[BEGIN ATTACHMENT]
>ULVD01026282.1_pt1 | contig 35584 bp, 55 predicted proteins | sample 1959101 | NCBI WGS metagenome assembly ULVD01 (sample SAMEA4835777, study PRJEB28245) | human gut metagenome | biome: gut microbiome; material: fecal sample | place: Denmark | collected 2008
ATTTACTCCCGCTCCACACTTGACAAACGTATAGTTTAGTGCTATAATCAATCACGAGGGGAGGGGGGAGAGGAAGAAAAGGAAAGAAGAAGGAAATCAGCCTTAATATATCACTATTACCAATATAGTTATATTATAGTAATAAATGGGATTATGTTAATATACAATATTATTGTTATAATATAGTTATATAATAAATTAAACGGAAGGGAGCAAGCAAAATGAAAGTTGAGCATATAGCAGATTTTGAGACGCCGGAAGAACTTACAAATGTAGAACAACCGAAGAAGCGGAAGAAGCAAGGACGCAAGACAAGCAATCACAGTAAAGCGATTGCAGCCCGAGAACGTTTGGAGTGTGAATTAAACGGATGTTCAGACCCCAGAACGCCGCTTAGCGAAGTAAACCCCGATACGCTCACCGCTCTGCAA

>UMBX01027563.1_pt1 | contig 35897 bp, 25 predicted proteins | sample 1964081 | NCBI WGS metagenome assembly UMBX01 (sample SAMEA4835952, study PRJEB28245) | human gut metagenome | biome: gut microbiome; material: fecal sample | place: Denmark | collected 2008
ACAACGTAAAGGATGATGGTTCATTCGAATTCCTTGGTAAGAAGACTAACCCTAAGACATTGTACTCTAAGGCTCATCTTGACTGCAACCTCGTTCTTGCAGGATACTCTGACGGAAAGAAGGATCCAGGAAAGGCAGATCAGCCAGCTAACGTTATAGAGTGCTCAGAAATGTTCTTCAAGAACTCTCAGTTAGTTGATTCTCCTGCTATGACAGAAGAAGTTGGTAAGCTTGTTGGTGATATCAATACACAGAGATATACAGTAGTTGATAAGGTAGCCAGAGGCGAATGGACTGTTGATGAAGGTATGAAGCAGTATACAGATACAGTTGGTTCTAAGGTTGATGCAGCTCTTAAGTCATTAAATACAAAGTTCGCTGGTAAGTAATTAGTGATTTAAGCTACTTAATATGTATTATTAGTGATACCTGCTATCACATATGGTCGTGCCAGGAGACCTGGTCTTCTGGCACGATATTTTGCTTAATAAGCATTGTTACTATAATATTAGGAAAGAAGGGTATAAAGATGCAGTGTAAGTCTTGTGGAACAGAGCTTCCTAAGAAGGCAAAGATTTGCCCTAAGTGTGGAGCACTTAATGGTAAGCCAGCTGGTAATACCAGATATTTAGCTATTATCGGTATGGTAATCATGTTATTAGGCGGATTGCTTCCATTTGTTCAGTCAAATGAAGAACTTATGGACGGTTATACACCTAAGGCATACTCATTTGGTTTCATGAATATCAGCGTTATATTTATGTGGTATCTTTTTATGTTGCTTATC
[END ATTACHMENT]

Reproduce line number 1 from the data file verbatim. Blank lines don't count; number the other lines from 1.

>ULVD01026282.1_pt1 | contig 35584 bp, 55 predicted proteins | sample 1959101 | NCBI WGS metagenome assembly ULVD01 (sample SAMEA4835777, study PRJEB28245) | human gut metagenome | biome: gut microbiome; material: fecal sample | place: Denmark | collected 2008